It pains me to say it, but Open Props’ recent announcement of the coming termination of its ongoing Regulation A (“Reg A”) digital asset securities (Props) offering and the cessation of support for its Props Loyalty Program leads me to one stark conclusion:
While compliant, Reg A is neither a business nor investor friendly or workable regulatory path for cryptocurrency-related companies that intend to offer and sell investment contracts on an ongoing basis.
I’ve chosen those words carefully. Let me explain.
SEC Review and Qualification
All companies that seek to qualify a Reg A offering statement with the SEC are subject to an SEC staff comment and review process. This process involves the staff’s substantive review of and comment on a company’s offering materials. This back and forth elicits comprehensive disclosure of the company’s business plans and finances in order to, among other things, provide investors with the information they need to make informed investment decisions.
While all companies seeking to qualify a Reg A offering go through the same process, to date, crypto companies seeking to rely on the exemption have borne the brunt of a unique headwind in the review and qualification process. In short, as early Reg A crypto adopters, they have been tasked with building the digital asset industry’s initial examples of and precedent for robust, public crypto-company business, network, token and financial disclosure that has been reviewed and commented on by the SEC staff.
This is no easy (or inexpensive) task, and one for which there is no additional reward. Any project that comes in their wake owes them a debt of gratitude.
Separately, crypto companies, like Open Props, that have endeavored to offer and sell their tokens in compliant continuous, ongoing digital asset offerings do not necessarily enjoy any reprieve from that initial qualification and review process. The Reg A process for ongoing offerings requires companies to continually assess (for so long as an offering remains ongoing) whether any changes to the disclosure contained in their offering materials requires another filing with, and qualification by, the SEC in order to continue with the offering. This imposes a non-insignificant ongoing compliance and monitoring obligation on these companies and their legal counsel, involving frequent contact with the SEC staff in charge of their filing. This obligation is independent of any ongoing, periodic filing requirements.
Crypto companies, whose businesses are often inextricably intertwined with the issuance of the network’s native digital asset, have to be acutely aware of ongoing compliance in order to be able to not only continue with their offering but also the operation of their networks. In short, cessation of a crypto company’s ongoing Reg A digital asset offering for the failure to compliantly account for substantive (or greater) changes to its business, network, token, and/or finances can effectively be synonymous with cessation of such company’s ongoing business operations.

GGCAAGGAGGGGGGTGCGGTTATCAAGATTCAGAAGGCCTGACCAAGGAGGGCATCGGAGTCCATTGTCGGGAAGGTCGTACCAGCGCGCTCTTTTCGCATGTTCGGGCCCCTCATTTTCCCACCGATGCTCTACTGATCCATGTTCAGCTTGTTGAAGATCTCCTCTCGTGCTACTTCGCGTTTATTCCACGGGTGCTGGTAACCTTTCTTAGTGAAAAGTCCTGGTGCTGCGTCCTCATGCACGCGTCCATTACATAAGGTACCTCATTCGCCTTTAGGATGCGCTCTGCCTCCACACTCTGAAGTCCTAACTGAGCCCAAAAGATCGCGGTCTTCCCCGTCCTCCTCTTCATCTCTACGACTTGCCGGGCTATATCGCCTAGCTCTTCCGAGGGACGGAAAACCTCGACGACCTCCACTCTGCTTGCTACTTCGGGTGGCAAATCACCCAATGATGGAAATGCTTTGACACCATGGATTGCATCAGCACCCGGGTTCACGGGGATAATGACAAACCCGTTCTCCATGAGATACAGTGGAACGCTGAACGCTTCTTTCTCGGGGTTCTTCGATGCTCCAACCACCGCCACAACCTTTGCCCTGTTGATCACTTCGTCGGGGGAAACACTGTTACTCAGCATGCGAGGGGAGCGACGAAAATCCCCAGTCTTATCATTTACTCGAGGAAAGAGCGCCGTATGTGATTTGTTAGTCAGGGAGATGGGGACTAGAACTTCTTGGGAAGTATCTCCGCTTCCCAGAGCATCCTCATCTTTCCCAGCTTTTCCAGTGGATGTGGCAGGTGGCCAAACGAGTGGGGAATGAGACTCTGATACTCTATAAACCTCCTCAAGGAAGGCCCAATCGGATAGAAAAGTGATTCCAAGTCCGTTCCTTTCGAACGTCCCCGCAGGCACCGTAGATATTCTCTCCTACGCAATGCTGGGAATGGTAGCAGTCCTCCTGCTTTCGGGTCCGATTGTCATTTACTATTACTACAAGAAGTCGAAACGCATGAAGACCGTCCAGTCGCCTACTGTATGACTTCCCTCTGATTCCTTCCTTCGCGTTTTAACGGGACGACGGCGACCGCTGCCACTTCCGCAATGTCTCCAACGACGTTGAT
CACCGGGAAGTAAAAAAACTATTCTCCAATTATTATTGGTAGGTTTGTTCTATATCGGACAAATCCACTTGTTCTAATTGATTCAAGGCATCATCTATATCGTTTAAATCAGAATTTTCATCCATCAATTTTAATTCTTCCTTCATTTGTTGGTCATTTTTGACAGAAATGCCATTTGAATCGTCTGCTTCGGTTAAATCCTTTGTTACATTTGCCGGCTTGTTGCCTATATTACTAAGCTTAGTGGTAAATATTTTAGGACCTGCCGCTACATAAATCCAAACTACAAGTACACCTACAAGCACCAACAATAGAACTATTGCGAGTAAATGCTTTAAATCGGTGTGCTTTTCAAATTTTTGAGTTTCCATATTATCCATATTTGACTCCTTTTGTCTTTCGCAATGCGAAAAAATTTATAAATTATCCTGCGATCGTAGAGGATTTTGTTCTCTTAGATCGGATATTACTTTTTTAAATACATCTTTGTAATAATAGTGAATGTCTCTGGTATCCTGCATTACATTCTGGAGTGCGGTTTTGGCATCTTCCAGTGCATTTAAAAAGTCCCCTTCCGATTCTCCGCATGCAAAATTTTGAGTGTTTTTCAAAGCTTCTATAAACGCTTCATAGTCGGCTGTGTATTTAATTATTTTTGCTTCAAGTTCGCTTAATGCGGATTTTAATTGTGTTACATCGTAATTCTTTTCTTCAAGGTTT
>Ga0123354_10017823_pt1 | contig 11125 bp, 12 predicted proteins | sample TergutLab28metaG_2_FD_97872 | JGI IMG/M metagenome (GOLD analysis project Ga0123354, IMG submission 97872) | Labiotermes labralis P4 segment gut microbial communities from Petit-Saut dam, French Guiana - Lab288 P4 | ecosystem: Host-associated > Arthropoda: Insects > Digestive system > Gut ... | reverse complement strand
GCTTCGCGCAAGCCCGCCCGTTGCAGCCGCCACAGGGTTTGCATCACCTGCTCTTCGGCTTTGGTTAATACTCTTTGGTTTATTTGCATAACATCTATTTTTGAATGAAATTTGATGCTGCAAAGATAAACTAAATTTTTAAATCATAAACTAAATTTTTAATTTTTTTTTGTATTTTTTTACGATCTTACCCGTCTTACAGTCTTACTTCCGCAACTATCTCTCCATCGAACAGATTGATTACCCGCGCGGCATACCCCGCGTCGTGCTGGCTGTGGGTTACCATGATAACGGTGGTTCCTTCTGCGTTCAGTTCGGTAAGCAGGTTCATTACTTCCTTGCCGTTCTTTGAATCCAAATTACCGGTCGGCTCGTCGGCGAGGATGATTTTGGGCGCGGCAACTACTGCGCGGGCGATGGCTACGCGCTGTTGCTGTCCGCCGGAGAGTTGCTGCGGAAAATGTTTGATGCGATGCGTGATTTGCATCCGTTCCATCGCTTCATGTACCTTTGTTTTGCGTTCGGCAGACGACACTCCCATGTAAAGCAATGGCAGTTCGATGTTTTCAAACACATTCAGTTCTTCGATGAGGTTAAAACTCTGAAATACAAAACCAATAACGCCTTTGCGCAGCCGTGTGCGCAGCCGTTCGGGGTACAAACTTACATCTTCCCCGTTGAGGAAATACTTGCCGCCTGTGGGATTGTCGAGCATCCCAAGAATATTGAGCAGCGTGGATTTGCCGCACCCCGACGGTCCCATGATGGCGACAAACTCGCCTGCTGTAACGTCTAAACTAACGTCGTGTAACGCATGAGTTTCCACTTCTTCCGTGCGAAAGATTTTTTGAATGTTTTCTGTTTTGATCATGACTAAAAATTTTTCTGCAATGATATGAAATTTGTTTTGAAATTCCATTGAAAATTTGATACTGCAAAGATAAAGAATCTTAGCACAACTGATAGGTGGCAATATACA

For crypto companies in continuous offerings, Reg A is hard in, then eyes open.
The Howey Wave Doesn’t Crest?
As difficult as it is for a crypto company issuing digital assets to get into the Reg A regime, it is even more difficult for them to get out.
Why? Because, while the securities law status of an offering of digital assets pursuant to Reg A is not in dispute, the operative facts and circumstances surrounding transactions in those assets may change over time in such a manner that they no longer constitute securities transactions. And, while the company issuing those assets may initially be the appropriate party to bear the securities laws disclosure obligations and associated liabilities related to these assets, that may not be the case two or three years later. It just depends… but, in any event, good luck convincing anyone tasked with regulating securities markets to acknowledge when transactions in a specific digital asset that at one time implicated the securities laws no longer do. At least, that is, until the Howey test crests and the Ripple settles.
So, for crypto companies, Reg A is hard in, eyes open, and no out.
Liquid and Frozen
Whereas the SEC, its Chair, and the SEC staff have been clear in their view that digital asset offerings typically involve the offer and sale of securities, until recently, they have been less forthcoming on how to potentially accommodate regulated intermediation of transactions in compliantly-issued digital asset securities at scale. This is not necessarily without good reason, given, for example, the general limitations of SIPC to protect against investor losses that can follow broker exposure to investment contracts, but in the meantime holders of securities issued in compliant publicly-available digital asset offerings have largely been frozen in their ability to find liquidity.
In sum, for crypto companies and their network participants, Reg A is hard in, eyes open, no out, and frozen.
For these reasons, the Reg A path to compliant public digital asset securities offerings and aftermarkets in the U.S. has and will continue to be the exception, not the rule. I applaud companies, like Open Props, that have undertaken significant efforts to comply with U.S. law. Yet, while certainly unfortunate for them and their community of supporters, the outcome of their efforts has demonstrated for me the shortcomings of perhaps the only viable exempt regulatory path for compliant public digital asset securities offerings available in the U.S.
I supported Props’ efforts at the outset and continue to support their efforts today.